On the other hand, my journal doesn't capture the news of the day in the charming, archival way that old-fashioned diaries used to. Even when I'm traveling, which I do fairly often for work, I might fail to mention, or give only a passing glance back at, my out-of-town adventure. Nor will there be many photos, unless someone else is snapping them. It all adds up to an ineffective travel record. 

My solution? I've taken to sending myself a postcard from each of my trips.* It has long been my habit to dash these off to my godchildren, nieces, nephews, baby siblings and my grandmother, but I recently added myself to the list.

The picture postcard. Is there anything more succinct, yet evocative? They are date-stamped, yet timeless. They are supremely personal, highly budget-friendly souvenirs. 

Additional Greene Points for the simplicity of the form (your very own handwriting -- when was that last on display?), the appreciation of the moment, and the creation of the message (how much can you convey in just a few bon mots?).

*Credit for this idea goes to my middle brother (who gets to remain anonymous). At the age of about 7, unbeknownst to the rest of us and exemplifying the above-stated principles, he wrote, stamped, and mailed the following message to himself on a postcard from Barbardos: 

"Dear __________, 
You're the best.
Love, ___________" 

Monday, July 19, 2010

"Philanthropy is Beautiful"

Financier-turned-jewelry-designer Joan Hornig has taken a page from the (late, very great) Paul Newman's book, using silver and gold instead of oil and vinegar. All profits from Joan Hornig Jewelry, which uses the tagline "Philanthropy is Beautiful," go to charity. She even allows purchasers to direct the donation to the nonprofit organization of their choice, which you can't do at the Market Basket checkout counter.

These are no $3 bottle of dressing, folks. Joan's designs are for those still living their salad days, and her list of celebrity endorsements is long. She works mainly in precious metals and stones and other très chère materials, but, for once, the exception happens to be my very favorite collection, called Tools for Giving, which make feel-good self-decoration available to the masses.



(funds from this one must be directed to a Haitian relief charity)

As a builder's daughter and a one-time nail-banger who was, generally, the most blinged-out member of my dad's crew (which isn't saying much), I am pretty charmed by her philanthropic charms. Let's build a better future through generosity and accessorizing!

Saturday, July 17, 2010

That's a Wrap

One of my favorite crafty projects is wrapping presents using re-used, re-purposed paper, plastic, ribbons, and whatever else catches my fancy. It saves cash and materials, and allows me to present a loved one with something personal and one-of-a-kind. Plus, it's time-sensitive and not overly ambitious, which means I'm likely to actually complete it, rather than letting it languish like that bracelet I started last year, the mending that is 90% done, et al.

New Babies + Rubber-Stamp Crafts = Perfect Match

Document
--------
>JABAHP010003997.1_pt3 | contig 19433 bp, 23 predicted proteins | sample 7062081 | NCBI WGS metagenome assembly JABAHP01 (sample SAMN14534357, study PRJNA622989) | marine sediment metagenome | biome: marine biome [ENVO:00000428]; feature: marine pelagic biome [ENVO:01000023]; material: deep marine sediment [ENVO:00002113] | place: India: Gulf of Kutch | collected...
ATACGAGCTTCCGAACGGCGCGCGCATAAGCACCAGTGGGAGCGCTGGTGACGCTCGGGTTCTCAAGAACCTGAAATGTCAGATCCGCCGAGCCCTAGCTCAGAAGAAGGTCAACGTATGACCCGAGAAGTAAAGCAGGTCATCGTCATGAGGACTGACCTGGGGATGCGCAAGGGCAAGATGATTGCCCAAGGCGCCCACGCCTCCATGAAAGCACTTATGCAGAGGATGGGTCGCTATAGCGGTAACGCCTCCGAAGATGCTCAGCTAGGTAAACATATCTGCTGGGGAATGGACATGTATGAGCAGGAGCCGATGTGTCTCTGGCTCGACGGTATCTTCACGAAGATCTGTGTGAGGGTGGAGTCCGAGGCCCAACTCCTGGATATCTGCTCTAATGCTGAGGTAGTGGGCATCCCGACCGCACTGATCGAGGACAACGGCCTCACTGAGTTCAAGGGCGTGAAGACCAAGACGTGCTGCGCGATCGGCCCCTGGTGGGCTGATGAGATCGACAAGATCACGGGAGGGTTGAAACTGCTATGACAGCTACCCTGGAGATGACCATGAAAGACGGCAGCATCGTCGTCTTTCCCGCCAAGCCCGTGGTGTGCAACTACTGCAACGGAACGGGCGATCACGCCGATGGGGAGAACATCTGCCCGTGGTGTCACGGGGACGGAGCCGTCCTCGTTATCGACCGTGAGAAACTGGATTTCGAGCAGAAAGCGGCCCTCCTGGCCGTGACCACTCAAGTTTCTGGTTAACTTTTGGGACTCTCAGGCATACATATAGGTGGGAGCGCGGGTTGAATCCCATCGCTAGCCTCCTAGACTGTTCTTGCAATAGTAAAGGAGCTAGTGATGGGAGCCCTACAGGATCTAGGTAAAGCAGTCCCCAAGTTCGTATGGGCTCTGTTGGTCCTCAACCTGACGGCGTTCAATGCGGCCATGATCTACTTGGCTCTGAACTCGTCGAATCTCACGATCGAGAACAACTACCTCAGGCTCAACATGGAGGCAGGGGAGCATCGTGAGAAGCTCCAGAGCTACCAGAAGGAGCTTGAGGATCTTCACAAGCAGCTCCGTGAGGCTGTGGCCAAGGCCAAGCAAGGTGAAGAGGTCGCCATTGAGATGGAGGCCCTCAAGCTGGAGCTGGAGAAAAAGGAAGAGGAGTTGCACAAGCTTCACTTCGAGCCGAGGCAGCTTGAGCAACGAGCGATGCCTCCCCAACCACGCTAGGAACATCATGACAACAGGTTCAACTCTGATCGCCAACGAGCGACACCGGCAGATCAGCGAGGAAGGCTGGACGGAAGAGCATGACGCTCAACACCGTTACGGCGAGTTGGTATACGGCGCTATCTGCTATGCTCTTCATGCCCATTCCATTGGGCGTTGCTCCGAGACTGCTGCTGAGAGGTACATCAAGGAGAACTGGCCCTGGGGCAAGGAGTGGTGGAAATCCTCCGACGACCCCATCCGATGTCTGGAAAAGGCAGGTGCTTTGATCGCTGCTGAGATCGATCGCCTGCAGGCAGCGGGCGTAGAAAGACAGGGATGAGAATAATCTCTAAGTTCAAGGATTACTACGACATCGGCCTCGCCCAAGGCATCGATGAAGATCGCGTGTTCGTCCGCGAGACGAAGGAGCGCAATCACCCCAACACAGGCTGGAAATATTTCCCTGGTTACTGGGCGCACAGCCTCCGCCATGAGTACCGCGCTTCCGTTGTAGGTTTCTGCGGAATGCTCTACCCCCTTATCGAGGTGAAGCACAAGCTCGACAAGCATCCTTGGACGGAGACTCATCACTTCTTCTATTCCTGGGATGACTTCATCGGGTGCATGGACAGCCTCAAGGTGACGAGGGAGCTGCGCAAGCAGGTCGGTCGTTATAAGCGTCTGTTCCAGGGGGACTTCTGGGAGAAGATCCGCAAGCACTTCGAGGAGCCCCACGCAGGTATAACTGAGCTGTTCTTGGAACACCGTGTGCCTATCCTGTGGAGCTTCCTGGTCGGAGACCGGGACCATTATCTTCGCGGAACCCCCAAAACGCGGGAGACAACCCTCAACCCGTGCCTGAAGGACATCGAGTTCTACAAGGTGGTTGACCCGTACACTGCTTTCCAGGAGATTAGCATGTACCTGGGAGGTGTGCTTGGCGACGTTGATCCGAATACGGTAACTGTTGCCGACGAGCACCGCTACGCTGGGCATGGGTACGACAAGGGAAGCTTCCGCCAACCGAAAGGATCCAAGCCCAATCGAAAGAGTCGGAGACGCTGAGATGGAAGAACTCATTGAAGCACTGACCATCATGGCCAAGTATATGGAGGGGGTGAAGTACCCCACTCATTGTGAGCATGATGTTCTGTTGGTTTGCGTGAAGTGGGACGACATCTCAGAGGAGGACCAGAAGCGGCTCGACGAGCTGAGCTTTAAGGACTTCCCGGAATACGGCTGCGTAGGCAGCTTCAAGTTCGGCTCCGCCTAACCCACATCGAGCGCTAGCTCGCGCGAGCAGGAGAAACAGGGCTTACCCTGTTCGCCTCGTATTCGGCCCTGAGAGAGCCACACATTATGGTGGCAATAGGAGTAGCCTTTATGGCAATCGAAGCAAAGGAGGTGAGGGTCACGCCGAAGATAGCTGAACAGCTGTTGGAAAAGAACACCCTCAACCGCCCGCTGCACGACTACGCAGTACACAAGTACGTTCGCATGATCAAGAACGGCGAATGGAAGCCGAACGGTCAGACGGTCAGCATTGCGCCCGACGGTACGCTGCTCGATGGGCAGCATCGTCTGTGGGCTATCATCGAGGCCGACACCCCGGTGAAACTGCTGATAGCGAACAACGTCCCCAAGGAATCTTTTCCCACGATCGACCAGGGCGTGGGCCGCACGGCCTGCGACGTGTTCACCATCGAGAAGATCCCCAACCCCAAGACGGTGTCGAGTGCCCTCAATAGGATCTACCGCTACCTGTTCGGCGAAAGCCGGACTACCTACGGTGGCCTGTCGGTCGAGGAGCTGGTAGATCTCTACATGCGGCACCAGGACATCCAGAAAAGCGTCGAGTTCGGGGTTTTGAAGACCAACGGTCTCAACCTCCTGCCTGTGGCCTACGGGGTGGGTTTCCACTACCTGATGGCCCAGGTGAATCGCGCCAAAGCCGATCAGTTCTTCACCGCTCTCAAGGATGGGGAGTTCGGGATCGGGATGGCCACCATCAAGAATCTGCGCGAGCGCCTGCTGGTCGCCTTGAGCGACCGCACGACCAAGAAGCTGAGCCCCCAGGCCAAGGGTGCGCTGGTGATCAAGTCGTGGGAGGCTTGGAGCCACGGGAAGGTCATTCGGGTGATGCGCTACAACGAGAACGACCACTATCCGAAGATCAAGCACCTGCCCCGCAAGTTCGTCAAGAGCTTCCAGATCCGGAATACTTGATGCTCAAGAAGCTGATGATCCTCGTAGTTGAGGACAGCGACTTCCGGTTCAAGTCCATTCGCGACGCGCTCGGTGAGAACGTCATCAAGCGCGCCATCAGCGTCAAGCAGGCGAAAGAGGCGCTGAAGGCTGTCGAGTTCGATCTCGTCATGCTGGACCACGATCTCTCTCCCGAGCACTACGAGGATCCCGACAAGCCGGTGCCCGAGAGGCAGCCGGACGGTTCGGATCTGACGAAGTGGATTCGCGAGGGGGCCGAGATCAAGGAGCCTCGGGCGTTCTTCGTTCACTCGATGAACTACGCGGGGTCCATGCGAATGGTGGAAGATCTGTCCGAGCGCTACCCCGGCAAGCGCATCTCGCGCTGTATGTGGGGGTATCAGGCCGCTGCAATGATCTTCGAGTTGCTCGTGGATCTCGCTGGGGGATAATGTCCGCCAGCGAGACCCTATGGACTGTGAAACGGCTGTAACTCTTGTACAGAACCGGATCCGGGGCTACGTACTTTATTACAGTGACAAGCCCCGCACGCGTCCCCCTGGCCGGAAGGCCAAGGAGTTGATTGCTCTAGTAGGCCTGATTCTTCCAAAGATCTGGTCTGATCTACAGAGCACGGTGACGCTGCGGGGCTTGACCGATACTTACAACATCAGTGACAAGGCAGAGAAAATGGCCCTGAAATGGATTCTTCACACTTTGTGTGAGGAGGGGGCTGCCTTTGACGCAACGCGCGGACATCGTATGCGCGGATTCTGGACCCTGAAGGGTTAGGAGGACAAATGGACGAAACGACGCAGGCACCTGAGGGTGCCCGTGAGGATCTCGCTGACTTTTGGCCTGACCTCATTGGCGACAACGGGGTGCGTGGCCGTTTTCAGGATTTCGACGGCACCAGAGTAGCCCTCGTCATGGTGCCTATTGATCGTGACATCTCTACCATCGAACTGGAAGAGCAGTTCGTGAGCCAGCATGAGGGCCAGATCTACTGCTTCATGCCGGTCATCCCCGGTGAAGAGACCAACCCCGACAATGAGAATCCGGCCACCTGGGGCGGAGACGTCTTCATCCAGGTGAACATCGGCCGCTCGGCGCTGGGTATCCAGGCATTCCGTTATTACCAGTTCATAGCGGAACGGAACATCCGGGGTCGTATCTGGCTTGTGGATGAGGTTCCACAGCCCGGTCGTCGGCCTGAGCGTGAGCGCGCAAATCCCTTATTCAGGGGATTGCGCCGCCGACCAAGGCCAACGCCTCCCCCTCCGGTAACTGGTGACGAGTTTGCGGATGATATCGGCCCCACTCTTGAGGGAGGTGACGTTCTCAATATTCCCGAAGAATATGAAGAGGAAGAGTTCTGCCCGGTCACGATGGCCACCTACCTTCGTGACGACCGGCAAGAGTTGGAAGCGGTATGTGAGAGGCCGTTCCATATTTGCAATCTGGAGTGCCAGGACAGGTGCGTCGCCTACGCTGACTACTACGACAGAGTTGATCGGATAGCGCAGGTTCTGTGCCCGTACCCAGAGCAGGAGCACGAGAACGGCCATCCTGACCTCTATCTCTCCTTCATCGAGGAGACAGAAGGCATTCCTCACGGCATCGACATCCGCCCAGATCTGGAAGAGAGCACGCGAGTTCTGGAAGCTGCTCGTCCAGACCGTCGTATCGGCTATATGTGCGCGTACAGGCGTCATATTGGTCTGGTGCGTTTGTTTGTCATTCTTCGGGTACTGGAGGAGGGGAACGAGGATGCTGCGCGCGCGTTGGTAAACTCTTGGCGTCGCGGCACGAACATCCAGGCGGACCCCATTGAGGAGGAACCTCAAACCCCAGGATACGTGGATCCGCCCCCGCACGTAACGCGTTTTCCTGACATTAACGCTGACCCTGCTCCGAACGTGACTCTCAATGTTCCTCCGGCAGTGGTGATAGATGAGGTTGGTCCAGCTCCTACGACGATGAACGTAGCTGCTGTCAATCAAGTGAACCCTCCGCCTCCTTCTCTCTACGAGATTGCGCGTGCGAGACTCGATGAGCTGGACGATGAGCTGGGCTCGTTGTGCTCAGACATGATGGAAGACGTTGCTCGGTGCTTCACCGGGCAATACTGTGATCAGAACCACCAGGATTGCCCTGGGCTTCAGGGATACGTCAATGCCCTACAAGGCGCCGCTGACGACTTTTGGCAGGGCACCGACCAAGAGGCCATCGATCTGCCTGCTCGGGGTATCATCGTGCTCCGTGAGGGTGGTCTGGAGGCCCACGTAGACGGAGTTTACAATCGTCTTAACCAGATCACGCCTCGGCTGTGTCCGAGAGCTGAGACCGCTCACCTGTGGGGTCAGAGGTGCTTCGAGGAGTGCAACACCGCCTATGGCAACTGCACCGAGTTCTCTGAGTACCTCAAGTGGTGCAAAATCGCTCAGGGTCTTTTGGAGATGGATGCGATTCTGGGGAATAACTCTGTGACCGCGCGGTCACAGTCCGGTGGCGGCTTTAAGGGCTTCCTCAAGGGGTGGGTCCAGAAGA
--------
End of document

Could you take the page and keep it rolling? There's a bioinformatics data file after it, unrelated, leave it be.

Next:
The simple route: a brown bag from a long-ago boutique purchase plus a little tree stamp to symbolize growth, the goodness of nature, and the gladness of the earth to welcome a new little person. I admit that the tissue paper was first-generation.

I always feel guilty when I buy something breakable and it gets wrapped in 1,000 layers of paper before being double-bagged and plopped into my waiting arms. Still, those thin, gently-creased sheets of dead forest fold easily and provide a nice, neutral background.

DIY wrapping paper is especially fun for registry gifts, in which the element of surprise has been sacrificed to the worthy god of getting-stuff-you'll-actually-use. Glitter glue, tissue paper & rubber stamps via A.C. Moore, a crafty gal's paradise.

 Love is in the air!

Thursday, July 15, 2010

Smile it's Today!

My uncle in southern Maine has friends whose grandmother jotted this simple, powerful phrase on a chalkboard in their summer cottage: "Smile it's Today." Even after Grandmother Mame's death, the note remains there as a reminder to appreciate this moment for the miracle that it is. 

In tribute to its matriarch, the family decided to share this message via T-shirts and other apparel imprinted with her handwriting. $2 from the sale price of each item is donated to CureSearch in support of its mission to cure childhood cancer.

I wore my own Smile T all across Wyoming and Montana last week. Besides being a great reminder to me to LIGHTEN UP, the dark brown color meant good camouflage for the dust and dirt of the Wild West.

Tuesday, July 13, 2010

Vacation Concessions & Cautionary Tales, Part I

Anyone arguing that Wal-Mart is the Evil Empire won't have to twist my arm. You're preaching to the choir if you rail against big box stores tempting hardworking Americans to squander their resources and fill their homes with junk, then return to the store for plastic containers in which to store said junk. By the way: I spot it, I got it. Cheap and plentiful is a dangerous game for me, so I have tried to avoid the maniacal smiley face as much as possible.

But, watching The High Cost of Low Price last year, my generalized concern about WM (and, to be fair, others like it) crystallized into distinct horror at the litany of WM's crimes against our society, humanity, and our culture. After that, I swore it off and hadn't been in a Wal-Mart in at least a year or two.

Then, I went on vacation. In America.